tobacco became the financial savior for Virginia, which was suffering economically as there was no gold to enrich the Virginia Company stockholders, and so tobacco was grown in increasingly huge quantities
* problems: soil degradation, land encroachment on Indians, need for more labor → slavery
* marriage to Pocahontas (Rebecca) sealed the peace with the Powhatans after the First Anglo-Powhatan War in 1614
killed in 1622 during Indian raids
House of Burgesses
1619, Virginia
assembly of settlers authorized by the London Company
to make sure that decisions of the London Company are appropriate to the circumstances in Virginia and to call for reconsideration if they are not
issues of concern: relations with Native Americans, public vices (drunkenness, gambling, idleness), conversion and education of Native Americans
* indication that rulings of London with not be accepted outright, but will be subject to review by the House of Burgesses
* in effect, an assertion of their own independence of governmental action
William Penn
Quaker (against family’s wishes)
kicked out of Oxford for “unorthodox religious views”
1681 – grant of land from the Charles II in payment of debt to his late father
* Penn advertised – people came from all over Europe
* “forward-looking spirits and substantial citizens”
* liberal land policy
* true religious tolerance and civil liberties
* → many immigrants
humane and fair treatment of Indians
The Great Awakening (1730s - 1740s)
reaction to: tedious sermons, intellectualism seen as sapping spiritual vitality, loss of religious fervor, liberalization of church membership requirements, Half-Way Covenant
revitalization of religious fervor, mass conversions, “old lights” vs. “new lights”
Jonathan Edwards, George Whitefield
increased numbers of churches, new missionary work among Indians, new colleges and universitiesfirst mass movement of the American people, break down of sectional barriers
** return to Calvinist reliance on God, predestination, not Arminius’s idea of salvation through good works
** rejuvenation of religion → new churches, new universities
Albany Congress (1754)
intercolonial congress summoned by the British government
only 7 of 13 colonies represented
immediate goals: keep the Iroquois loyal to the British (chiefs bribed with gifts, incl. guns)
long-range goals: greater colonial unity to bolster common defense against France [Franklin’s cartoon: Join, or Die]
** Benjamin Franklin’s Plan of Union was unanimously adopted by the congress, but rejected by Brits as giving too much independence and rejected by colonies as not giving enough independence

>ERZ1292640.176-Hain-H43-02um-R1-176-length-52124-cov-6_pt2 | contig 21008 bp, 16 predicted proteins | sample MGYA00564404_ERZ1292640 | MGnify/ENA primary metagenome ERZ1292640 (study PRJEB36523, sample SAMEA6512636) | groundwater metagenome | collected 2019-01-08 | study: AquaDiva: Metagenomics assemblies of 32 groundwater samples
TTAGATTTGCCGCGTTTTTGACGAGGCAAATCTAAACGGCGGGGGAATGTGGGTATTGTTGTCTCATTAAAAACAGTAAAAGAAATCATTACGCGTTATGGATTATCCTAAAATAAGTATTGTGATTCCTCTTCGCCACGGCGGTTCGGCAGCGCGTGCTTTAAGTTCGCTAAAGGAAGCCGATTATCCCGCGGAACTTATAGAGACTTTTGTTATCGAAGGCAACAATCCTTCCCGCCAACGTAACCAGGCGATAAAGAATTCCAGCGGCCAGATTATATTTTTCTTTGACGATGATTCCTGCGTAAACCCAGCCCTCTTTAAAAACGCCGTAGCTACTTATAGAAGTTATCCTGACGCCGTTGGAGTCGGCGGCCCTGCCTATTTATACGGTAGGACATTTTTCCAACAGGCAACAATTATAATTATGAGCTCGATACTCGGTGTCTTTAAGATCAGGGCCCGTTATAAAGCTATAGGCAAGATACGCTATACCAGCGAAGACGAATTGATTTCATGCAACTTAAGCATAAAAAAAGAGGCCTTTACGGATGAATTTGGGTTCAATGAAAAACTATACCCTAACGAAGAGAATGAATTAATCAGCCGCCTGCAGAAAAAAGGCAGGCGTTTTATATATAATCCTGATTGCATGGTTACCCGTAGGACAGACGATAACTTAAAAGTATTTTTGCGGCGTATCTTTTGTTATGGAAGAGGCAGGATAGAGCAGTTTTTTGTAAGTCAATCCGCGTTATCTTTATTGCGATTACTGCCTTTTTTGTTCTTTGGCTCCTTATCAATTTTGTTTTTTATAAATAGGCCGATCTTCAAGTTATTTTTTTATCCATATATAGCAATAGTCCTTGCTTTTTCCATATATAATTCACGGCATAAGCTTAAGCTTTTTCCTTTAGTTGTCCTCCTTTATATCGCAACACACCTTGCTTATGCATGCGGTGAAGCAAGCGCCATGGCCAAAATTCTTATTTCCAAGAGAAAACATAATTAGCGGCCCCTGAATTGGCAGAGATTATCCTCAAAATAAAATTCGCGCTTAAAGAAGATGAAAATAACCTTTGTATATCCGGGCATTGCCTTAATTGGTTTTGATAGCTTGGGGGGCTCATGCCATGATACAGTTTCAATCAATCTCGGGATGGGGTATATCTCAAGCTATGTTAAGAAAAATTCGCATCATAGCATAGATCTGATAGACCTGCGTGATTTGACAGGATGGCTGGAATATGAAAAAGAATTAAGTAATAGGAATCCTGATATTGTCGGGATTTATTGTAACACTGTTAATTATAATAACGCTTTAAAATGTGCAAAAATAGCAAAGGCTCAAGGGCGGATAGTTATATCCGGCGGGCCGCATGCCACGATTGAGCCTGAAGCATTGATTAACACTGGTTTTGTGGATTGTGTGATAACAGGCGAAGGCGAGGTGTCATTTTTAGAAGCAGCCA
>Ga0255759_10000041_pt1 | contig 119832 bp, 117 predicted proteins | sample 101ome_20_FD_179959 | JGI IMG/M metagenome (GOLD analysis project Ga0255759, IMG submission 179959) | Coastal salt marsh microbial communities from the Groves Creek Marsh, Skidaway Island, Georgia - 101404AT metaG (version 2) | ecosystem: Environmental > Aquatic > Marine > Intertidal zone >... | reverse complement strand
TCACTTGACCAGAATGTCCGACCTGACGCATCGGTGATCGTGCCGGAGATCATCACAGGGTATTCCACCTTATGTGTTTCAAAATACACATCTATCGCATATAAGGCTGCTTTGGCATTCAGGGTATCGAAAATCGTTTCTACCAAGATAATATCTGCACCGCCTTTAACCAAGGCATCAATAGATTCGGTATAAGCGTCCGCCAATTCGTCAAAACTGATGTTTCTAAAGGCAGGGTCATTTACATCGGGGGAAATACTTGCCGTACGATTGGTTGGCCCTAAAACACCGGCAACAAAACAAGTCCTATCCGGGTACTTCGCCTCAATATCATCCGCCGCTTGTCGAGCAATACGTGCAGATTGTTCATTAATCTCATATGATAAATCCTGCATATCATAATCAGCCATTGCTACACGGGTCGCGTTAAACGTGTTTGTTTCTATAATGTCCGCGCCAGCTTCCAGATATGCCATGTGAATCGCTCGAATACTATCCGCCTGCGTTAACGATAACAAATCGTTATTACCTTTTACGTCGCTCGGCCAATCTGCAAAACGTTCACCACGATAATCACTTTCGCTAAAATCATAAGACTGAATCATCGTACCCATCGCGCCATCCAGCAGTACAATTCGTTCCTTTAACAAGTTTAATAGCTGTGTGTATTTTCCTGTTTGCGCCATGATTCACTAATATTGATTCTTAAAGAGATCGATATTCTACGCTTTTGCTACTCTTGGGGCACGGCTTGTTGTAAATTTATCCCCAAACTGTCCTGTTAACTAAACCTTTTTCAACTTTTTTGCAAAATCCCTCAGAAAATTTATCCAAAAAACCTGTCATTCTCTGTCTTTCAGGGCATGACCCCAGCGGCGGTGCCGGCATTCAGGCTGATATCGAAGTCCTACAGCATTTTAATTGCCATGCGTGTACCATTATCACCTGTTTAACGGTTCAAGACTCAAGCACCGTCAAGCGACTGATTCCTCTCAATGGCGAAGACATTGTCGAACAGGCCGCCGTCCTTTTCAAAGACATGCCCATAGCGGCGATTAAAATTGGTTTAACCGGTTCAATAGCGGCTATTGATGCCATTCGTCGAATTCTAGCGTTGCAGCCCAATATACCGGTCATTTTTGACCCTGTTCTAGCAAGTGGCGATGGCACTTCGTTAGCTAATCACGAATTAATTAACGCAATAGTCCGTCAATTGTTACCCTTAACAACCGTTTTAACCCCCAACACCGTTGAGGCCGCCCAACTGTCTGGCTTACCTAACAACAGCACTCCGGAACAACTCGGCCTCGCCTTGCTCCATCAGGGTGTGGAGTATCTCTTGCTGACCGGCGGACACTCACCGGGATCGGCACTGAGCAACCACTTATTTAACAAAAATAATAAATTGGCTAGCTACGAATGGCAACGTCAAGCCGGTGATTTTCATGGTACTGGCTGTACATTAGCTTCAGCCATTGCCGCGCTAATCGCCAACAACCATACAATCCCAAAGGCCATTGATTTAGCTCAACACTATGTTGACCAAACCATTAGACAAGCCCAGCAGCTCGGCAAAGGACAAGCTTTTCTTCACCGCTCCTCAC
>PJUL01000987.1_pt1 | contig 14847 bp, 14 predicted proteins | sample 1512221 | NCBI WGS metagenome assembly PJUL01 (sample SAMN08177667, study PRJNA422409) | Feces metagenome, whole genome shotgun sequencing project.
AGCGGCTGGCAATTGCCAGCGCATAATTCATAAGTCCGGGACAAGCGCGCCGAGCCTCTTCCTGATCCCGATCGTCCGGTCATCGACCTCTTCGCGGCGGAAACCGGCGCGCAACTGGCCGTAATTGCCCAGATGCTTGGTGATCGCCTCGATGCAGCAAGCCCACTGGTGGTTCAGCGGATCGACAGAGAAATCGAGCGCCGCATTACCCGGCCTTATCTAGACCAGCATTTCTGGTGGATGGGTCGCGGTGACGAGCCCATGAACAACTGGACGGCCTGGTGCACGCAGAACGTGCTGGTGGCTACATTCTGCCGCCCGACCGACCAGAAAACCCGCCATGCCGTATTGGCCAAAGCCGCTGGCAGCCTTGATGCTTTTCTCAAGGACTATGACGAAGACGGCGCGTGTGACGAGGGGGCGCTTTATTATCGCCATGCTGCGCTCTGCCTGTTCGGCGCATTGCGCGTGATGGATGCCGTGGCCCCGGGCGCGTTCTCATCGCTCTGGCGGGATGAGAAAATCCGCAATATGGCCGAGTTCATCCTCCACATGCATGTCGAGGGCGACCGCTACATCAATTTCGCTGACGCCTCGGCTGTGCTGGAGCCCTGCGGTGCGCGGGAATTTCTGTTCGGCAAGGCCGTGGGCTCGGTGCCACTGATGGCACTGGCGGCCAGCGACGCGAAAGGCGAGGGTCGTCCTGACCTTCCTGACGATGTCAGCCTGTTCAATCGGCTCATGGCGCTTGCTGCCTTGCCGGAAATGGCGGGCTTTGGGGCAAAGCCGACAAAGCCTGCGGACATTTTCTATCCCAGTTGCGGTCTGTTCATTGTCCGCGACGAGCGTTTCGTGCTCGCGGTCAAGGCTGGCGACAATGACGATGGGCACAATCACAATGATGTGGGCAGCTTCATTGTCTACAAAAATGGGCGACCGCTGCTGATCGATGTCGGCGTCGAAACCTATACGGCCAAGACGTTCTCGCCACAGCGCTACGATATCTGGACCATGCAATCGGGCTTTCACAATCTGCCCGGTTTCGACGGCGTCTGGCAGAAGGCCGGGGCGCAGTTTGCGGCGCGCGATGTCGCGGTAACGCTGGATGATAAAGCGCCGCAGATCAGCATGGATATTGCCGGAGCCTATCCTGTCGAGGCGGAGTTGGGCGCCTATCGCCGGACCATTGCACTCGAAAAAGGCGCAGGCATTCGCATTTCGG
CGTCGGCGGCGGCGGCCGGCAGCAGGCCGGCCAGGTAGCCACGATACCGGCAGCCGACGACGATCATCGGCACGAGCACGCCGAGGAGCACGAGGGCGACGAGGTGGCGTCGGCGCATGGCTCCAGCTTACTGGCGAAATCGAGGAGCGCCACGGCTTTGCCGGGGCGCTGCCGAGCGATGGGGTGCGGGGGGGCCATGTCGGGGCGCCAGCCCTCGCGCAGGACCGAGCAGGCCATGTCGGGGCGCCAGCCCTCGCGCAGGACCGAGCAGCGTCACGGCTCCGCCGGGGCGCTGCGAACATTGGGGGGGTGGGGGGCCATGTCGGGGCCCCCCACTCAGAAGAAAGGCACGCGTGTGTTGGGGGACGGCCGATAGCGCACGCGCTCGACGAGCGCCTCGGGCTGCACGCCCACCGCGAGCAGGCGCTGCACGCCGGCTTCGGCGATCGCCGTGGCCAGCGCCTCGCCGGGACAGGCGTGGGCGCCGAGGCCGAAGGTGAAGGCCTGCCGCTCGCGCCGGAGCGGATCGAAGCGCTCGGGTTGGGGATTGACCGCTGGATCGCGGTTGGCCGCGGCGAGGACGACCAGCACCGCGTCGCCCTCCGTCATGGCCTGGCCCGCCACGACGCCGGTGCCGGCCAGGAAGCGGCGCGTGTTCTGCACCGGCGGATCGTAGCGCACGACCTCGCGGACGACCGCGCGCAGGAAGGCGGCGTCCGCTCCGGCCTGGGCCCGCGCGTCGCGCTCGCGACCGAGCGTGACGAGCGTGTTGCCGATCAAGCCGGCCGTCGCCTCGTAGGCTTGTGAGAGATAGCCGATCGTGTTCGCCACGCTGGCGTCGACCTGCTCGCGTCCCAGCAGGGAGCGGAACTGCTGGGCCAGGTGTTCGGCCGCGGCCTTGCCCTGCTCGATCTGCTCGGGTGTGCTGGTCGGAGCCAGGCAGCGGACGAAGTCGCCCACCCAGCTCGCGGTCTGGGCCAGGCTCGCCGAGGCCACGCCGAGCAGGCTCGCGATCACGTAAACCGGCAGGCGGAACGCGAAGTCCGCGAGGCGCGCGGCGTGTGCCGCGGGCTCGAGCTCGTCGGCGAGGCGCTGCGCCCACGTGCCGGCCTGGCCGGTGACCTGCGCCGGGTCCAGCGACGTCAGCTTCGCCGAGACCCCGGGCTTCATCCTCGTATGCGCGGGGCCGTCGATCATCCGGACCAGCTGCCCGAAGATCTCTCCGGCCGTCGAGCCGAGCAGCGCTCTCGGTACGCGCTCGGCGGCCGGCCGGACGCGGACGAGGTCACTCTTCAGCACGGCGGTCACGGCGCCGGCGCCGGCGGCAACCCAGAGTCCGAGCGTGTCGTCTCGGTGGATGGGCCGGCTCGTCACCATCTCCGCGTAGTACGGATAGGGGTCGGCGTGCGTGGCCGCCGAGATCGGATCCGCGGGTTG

** first public ideas about intercolonial unity
Intolerable Acts (1774)
** targeted Massachusetts, but galvanized opposition to Great Britain in all the colonies
Boston Port Act – closed the port until damages were paid and order secured
Massachusetts Charter Act – swept away chartered rights (choice of council, juries, town meetings restricted)
Administration of Justice Act – trials against British officials with colonial plaintiffs moved to England or Halifax
Quartering Act – British soldiers to be housed in private homes, Gen. Gage the military governor
[NOT the Quebec Act, though it was mistakenly included by Americans as part of the reaction to the Tea Party]
Common Sense (January 1776)
Thomas Paine
America would flourish better without England
England’s role is as a profiteer, not a protector; England has been a “bad parent” using its “child” for monetary gain; England pulls America into European conflicts → prevents America from beneficial trade and alliances; England has been cruel and murderous
Nature demands separation – distance, relative size
reconciliation would be dangerous
** America had a sacred mission, a moral obligation to the world, to set herself up as an independent, democratic republic, untainted by association with corrupt and monarchical Britain
** republicanism – authority from popular consent; self-governance; civic virtue
** stirred colonialists – what they needed and wanted to hear about independence (facing reality)
Virginia and Kentucky Resolutions
Jefferson and Madison
invoked state sovereignty over federal powers
* “compact” theory – states had created the federal government and had a compact (or contract) regarding the federal government’s jurisdiction; the federal government was an “agent” or creation of the states; the individual states were the final judges of whether the federal government had exceeded its authority
VA and KY Resolutions concluded that the federal government had exceeded its constitutional powers in the Alien and Sedition Acts
** Therefore, these Acts were null and void (nullification) as a “rightful remedy” as determined by the individual states → this concept has great consequences for the idea of secession